Jackson & His Computerband

Glow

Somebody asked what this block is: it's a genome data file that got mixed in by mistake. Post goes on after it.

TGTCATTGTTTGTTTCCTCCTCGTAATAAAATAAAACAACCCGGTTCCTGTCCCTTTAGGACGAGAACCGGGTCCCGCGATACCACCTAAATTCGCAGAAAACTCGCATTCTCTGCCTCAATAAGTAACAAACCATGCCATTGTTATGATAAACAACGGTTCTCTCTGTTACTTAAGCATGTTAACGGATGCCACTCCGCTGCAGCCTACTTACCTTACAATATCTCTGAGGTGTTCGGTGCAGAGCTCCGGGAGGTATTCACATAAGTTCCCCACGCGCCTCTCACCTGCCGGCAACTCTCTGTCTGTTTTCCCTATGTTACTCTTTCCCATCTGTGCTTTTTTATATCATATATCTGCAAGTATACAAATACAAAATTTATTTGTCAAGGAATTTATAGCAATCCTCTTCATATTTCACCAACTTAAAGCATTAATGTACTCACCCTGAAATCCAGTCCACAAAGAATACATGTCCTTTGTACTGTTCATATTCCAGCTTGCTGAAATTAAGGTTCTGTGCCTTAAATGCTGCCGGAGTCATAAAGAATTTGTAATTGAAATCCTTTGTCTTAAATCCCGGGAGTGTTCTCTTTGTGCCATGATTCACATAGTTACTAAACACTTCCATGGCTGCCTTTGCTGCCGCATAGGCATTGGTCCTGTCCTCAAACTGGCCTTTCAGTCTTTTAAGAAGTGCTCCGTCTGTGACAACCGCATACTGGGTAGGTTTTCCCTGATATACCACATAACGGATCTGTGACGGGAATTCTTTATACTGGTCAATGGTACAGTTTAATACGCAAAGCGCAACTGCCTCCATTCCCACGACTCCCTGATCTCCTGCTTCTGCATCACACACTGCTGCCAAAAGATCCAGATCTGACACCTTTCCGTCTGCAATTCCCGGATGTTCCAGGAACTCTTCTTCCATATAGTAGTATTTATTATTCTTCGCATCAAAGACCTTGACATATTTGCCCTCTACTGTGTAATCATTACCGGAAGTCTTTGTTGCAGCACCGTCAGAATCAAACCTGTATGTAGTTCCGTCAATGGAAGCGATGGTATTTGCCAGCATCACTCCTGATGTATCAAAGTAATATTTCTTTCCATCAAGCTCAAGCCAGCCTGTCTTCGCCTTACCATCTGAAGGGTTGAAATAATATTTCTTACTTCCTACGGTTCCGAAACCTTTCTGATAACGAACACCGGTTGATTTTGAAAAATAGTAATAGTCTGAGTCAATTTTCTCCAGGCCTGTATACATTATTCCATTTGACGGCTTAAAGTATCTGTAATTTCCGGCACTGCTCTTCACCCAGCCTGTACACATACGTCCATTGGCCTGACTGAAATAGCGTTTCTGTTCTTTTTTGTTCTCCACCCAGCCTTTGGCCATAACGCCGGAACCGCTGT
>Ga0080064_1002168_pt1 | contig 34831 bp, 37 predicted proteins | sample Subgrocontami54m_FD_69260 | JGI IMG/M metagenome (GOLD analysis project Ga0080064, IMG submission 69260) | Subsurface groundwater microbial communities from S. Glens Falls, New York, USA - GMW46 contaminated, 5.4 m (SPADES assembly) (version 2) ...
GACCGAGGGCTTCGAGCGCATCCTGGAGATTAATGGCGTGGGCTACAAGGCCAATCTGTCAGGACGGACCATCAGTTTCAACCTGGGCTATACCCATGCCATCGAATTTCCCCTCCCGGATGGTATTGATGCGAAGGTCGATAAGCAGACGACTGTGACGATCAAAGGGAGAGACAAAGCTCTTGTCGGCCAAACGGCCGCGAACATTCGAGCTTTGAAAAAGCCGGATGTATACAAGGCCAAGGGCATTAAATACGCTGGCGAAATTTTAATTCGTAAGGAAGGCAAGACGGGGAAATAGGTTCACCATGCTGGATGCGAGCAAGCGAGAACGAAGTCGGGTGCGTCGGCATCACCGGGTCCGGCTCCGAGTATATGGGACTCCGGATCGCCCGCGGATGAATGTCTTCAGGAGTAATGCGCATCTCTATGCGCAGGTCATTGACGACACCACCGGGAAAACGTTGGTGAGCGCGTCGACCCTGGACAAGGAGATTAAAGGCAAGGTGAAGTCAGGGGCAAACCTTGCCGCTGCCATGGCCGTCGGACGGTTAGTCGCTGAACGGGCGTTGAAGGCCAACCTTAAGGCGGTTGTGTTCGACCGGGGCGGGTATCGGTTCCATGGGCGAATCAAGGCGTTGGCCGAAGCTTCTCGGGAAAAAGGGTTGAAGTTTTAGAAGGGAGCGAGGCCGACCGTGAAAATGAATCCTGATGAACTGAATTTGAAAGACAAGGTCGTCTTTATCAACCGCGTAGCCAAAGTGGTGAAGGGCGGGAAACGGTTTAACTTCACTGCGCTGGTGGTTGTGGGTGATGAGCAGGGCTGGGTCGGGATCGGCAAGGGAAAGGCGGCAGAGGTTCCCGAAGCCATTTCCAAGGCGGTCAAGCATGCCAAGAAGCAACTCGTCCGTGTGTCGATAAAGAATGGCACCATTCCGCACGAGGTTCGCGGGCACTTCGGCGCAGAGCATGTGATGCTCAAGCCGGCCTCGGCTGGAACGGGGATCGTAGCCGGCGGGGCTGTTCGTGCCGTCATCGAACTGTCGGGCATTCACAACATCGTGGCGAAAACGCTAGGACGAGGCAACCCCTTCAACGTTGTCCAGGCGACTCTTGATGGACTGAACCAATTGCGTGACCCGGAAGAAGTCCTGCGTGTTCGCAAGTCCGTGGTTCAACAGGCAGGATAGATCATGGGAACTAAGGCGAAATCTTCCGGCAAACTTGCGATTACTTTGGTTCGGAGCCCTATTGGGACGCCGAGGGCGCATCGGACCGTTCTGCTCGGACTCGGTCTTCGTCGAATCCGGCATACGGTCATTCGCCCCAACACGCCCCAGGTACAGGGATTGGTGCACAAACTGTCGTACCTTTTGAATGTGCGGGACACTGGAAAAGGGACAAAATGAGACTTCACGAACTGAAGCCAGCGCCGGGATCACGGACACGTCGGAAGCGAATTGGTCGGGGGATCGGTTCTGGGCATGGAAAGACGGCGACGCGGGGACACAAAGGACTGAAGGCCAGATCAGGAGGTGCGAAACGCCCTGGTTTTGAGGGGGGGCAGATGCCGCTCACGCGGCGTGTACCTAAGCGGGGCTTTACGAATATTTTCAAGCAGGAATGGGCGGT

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Truly a visionary in the electronic world, Parisian IDM artist Jackson Fourgeaud took eight years to follow up his 2005 Jackson & His Computerband debut, and in those years his adventurous side took over, to the point of becoming scattered. Released on Warp, 2013's Glow pools together many French electronic styles, from the house-based EDM of Justice and SebastiAn to the vintage synth pop stylings of Air, and adds several twists along the way. Each song feels unique, starting with the computerized lo-fi of "Blow," which processes vocals through a robotic voice filter, sounding as mutated and trippy as one of Ween's weirdest B-sides, before flipping into a peppy chorus that is as sugary sweet as Shibuya-Kei. Exceptional as this song is, it is just the tip of the iceberg. Lush vocal harmonies sigh "lost in gravity" over Tubeway Army synthesizers in "Orgysteria," "Blood Bust" is a brutal electronic banger that screams impending doom, and "G.I. Jane" is a fun dance-pop groove with a magnetic hook. Interestingly, no song holds a simple 4/4 beat for long. Each cut throws a curve ball, whether it's a complete change in tempo or a flagrant genre swap. As a producer, Jackson's better at making isolated tracks than a flowing full-length, but even though stranger material dominates and the occasional song jumps the shark, a mechanical pulse holds all the different styles together. Schizophrenic as Glow can feel, its severity shows that Fourgeaud is one of the most interesting, futuristic-minded artists in the game.

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